Jorge Gutierrez v. The State of TexasAppeal from 167th District Court of Travis County (memorandum opinion )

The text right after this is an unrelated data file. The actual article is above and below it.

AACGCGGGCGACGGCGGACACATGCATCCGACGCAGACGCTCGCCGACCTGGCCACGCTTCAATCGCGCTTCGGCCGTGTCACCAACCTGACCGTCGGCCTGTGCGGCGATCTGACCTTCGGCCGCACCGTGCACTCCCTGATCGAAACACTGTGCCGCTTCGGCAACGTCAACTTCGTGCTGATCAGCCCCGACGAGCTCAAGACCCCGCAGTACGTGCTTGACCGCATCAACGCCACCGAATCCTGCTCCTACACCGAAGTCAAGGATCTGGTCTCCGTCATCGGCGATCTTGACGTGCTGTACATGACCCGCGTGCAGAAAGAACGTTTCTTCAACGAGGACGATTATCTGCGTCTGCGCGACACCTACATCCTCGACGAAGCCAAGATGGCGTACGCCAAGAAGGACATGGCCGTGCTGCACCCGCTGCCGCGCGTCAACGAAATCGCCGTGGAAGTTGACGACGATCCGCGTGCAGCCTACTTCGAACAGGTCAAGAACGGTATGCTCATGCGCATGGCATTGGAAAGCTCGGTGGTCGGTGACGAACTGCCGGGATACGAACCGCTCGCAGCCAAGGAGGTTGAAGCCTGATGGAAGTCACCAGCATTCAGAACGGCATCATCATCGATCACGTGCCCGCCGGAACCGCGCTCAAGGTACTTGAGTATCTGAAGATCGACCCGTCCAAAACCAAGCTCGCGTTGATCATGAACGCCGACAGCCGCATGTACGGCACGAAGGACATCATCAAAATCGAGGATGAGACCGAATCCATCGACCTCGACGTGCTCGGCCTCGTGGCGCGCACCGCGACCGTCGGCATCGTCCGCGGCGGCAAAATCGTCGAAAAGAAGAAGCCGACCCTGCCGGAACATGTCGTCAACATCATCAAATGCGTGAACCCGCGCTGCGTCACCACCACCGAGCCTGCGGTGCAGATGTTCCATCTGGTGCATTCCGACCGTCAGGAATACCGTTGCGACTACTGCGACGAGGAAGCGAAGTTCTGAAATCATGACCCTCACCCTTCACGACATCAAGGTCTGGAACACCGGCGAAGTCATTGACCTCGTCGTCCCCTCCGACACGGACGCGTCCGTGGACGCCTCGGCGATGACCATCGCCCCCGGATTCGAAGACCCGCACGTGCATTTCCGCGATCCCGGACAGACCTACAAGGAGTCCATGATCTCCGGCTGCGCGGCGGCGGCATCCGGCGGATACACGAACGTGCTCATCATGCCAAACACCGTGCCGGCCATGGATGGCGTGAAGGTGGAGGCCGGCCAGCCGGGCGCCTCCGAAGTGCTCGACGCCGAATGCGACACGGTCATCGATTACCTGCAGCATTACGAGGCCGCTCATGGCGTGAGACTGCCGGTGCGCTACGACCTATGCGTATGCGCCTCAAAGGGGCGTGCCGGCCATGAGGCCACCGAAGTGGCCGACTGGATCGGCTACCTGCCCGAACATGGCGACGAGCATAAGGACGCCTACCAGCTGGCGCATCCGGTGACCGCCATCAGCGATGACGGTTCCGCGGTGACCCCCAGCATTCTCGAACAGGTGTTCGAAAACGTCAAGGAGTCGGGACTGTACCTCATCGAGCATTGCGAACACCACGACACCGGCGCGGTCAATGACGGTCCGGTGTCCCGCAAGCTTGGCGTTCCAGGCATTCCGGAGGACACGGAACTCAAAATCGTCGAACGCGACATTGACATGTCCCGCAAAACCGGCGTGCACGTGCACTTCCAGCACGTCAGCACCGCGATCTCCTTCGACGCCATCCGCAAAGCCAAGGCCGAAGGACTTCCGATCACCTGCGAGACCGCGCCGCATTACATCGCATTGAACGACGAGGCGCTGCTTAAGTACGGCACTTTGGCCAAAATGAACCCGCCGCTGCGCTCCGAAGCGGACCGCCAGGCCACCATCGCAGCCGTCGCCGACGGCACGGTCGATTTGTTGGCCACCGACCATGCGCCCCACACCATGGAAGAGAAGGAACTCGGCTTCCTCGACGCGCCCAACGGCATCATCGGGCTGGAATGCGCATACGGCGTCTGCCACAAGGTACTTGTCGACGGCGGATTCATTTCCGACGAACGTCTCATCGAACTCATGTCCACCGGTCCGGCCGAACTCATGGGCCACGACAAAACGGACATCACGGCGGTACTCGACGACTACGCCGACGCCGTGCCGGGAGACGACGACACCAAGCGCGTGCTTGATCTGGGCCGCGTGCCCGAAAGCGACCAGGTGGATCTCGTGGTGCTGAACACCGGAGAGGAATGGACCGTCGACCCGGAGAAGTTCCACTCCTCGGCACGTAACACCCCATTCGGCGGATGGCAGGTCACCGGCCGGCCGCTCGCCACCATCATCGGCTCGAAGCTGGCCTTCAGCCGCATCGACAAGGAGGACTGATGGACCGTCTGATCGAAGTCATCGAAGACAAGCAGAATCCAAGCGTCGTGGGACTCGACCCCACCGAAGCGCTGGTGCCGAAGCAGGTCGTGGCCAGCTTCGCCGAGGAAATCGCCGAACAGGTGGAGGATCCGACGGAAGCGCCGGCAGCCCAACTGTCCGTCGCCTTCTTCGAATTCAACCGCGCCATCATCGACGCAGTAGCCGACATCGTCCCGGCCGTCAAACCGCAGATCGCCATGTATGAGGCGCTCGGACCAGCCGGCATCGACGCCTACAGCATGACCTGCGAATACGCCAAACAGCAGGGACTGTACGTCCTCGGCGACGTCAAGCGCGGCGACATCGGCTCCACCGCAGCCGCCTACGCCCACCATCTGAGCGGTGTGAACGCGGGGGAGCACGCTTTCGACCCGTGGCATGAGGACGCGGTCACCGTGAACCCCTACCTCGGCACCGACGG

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TEXAS COURT OF APPEALS, THIRD DISTRICT, AT AUSTIN NO. 03-12-00452-CR Jorge Gutierrez, Appellant v. The State of Texas, Appellee FROM THE DISTRICT COURT OF TRAVIS COUNTY, 167TH JUDICIAL DISTRICT NO. D-1-DC-10-203162, HONORABLE MIKE LYNCH, JUDGE PRESIDING MEMOMARUNDUM OPINION Appellant Jorge Gutierrez was convicted by a jury of capital murder and was sentenced by the court to life imprisonment. On appeal, appellate counsel has filed a brief concluding that the appeal is frivolous and without merit. Appellant also has filed a pro se brief complaining, in a single issue, that his attorneys were prevented from the intelligent exercise of peremptory strikes of the venire panel because they were not provided with the addresses of potential jurors until the day of trial. The record shows that trial counsel was provided with a list of the potential jurors a week before trial and that had they asked for the addresses at any time before trial, the addresses would have been provided to them. Nothing in the record suggests that counsel was barred from asking questions about the venirepersons’ addresses, their living arrangements, or any other line of questioning related to the missing addresses. Nor does the record reflect that necessary background information was missing from the juror list. Further, there is nothing to indicate that the lack of juror addresses forced counsel to accept unqualified or biased jurors. Counsel did not ask for additional peremptory challenges nor identify any objectionable jurors. There is nothing in the record that counsel did or did not do that would undermine the Court’s confidence in the verdict or sentence. Appellate counsel’s brief meets the requirements of Anders v. California, 386 U.S. 738 (1967), by presenting a professional evaluation of the record and demonstrating that there are no arguable grounds to be advanced. See Penson v. Ohio, 488 U.S. 75, 80 (1988); Anders, 386 U.S. at 743-44; High v. State, 573 S.W.2d 807, 811-13 (Tex. Crim. App. 1978); Currie v. State, 516 S.W.2d 684, 684 (Tex. Crim. App. 1974); Gainous v. State, 436 S.W.2d 137, 138 (Tex. Crim. App. 1969). As discussed above, appellant exercised his right to consult the trial record and file a pro se brief. See Anders, 386 U.S. at 744; Jackson v. State, 485 S.W.2d 553, 553 (Tex. Crim. App. 1972). Having considered appellant’s claim, and having reviewed the evidence presented to the jury and the procedures that were observed, we conclude that nothing in the record might arguably support the appeal. We agree with counsel that the appeal is frivolous and without merit. We grant counsel’s motion to withdraw and affirm the judgment of conviction.1 1 No substitute counsel will be appointed. Should appellant wish to seek further review of his case by the court of criminal appeals, he must either retain an attorney to file a petition for discretionary review or file a pro se petition for discretionary review. See generally Tex. R. App. P. 68-79 (governing proceedings in the Texas Court of Criminal Appeals). Any petition for discretionary review must be filed within thirty days from the date of either this opinion or the date this Court overrules the last timely motion for rehearing filed. See Tex. R. App. P. 68.2. The petition must be filed with this Court, after which it will be forwarded to the court of criminal appeals along with the rest of the filings in the cause. See Tex. R. App. P. 68.3, 68.7. Any petition for discretionary review should comply with rules 68.4 and 68.5 of the rules of appellate procedure. See Tex. R. App. P. 68.4, 68.5. 2 __________________________________________ David Puryear, Justice Before Justices Puryear, Pemberton and Rose Affirmed Filed: August 30, 2013 Do Not Publish 3